Bartok heath qt


The Strad Issue: August 2017

Musicians: Heath Quartet

Composer: Harrison, Cage

Catalogue Number:  HARMONIA MUNDI HMM 907661.62 (2 CDs)

This complete cycle of the six Bartók string quartets finds the Heath Quartet at the top of its game. Although not credited anywhere on the CD packaging as being recordings of live performances, these are in fact those very ones heard by Peter Quantrill over two evenings at Wigmore Hall last year (reviewed September 2016). There’s not a hint of audience noise, and both the immediacy of the quartet’s sound and the hall’s enviable bloom are beautifully caught by Harmonia Mundi’s microphones. Moreover, the sense of precision across all six works is remarkable for a concert setting in which the players exhibit almost superhuman concentration and stamina. If there’s a downside to this focused approach it’s the slight sense of a lack of spontaneity and daring gutsiness in Bartók’s grittier writing – the scherzo of no.2 is a case in point, which has sounded more furious in other hands. The Heath players are hardly alone in not keeping to the composer’s OCD timings and metronome markings in his later scores; these performances are consistently slower overall, but they don’t feel held back in that sense. Indeed, there’s energy throughout, conveyed through articulation and bowing, and even the slower parts, such as the fragile Mesto music of the Sixth Quartet, are imbued with tension and forward motion appropriate to the emotional purpose. The string tone throughout – varied as it is by Bartók’s numerous indications – is flawless, and ensemble work is exemplary, from the instances where well-matched violinists Oliver Heath and Cerys Jones seamlessly hand the melodic baton between each other to the rhythmic acuity of the more complex, hocketed writing across all four instruments. In short, if there were any argument for yet another recorded cycle of the Bartók quartets entering a crowded market, this is it.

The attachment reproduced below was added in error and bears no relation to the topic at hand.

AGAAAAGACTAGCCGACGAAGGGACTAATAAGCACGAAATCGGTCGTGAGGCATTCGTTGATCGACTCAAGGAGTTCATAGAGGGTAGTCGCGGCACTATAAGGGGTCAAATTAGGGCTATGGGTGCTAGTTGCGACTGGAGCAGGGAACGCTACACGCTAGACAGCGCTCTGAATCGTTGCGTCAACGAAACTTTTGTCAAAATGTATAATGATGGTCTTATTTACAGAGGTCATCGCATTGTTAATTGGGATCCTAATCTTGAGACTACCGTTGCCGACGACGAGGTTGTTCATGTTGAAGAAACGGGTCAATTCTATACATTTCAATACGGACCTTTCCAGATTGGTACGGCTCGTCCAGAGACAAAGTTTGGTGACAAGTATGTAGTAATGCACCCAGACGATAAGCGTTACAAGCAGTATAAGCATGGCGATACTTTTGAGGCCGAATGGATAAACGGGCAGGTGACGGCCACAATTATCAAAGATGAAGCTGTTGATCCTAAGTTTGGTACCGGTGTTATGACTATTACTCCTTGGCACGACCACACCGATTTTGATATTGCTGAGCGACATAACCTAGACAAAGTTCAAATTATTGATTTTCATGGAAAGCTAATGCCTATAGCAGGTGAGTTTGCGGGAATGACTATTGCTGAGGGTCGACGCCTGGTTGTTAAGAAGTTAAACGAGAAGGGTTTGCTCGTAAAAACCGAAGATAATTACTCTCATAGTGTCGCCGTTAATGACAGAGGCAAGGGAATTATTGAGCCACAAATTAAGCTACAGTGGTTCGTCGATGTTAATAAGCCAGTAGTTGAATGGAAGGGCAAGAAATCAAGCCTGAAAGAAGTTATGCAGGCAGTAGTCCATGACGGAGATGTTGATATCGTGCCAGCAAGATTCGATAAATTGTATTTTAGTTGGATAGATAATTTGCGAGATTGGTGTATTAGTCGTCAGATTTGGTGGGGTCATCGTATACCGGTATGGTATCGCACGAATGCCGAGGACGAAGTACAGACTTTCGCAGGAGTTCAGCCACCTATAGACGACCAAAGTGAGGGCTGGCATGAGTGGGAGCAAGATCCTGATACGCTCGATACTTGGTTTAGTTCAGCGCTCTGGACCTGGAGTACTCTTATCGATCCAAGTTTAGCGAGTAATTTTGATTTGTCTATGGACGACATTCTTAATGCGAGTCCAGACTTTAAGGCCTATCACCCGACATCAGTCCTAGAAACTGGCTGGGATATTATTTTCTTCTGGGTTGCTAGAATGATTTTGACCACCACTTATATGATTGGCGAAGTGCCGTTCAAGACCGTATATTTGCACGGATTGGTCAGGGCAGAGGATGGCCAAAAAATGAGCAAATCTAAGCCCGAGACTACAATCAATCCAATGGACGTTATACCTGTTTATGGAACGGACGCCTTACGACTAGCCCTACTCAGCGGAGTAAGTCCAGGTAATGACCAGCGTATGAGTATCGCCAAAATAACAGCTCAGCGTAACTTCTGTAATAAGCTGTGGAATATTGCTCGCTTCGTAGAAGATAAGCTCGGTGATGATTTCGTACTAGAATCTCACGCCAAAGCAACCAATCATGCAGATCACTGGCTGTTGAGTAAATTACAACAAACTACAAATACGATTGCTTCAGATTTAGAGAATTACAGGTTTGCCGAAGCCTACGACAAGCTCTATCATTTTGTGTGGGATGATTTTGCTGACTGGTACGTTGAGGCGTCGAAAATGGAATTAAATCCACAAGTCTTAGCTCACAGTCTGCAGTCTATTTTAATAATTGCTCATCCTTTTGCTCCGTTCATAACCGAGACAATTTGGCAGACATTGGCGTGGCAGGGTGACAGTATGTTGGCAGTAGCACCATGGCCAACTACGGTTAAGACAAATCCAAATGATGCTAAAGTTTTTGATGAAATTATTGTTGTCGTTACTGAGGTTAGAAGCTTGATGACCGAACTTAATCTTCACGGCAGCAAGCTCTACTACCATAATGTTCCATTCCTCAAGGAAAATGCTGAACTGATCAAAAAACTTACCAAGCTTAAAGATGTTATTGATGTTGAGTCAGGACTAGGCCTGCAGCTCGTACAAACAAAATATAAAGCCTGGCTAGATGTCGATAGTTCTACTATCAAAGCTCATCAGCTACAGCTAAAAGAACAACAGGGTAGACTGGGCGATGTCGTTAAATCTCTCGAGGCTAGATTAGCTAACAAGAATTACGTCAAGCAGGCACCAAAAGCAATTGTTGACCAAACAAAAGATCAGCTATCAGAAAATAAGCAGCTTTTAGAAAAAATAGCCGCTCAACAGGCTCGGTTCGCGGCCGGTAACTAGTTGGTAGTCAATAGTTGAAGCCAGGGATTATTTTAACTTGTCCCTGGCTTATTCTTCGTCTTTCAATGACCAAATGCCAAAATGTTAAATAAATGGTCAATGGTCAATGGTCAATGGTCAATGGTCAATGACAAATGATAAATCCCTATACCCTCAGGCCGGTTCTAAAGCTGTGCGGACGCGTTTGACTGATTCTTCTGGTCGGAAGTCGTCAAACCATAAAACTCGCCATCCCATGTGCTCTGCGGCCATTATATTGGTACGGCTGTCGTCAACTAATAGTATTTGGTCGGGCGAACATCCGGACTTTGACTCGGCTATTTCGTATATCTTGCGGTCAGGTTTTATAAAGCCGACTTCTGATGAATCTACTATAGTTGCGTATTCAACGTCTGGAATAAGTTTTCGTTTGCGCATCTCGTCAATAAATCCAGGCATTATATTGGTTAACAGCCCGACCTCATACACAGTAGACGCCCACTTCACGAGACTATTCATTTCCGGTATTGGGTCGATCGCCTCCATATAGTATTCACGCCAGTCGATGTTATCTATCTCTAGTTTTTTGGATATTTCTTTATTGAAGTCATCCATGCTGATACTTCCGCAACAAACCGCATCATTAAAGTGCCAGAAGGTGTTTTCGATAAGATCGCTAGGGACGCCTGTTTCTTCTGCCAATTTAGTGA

Matthew Rye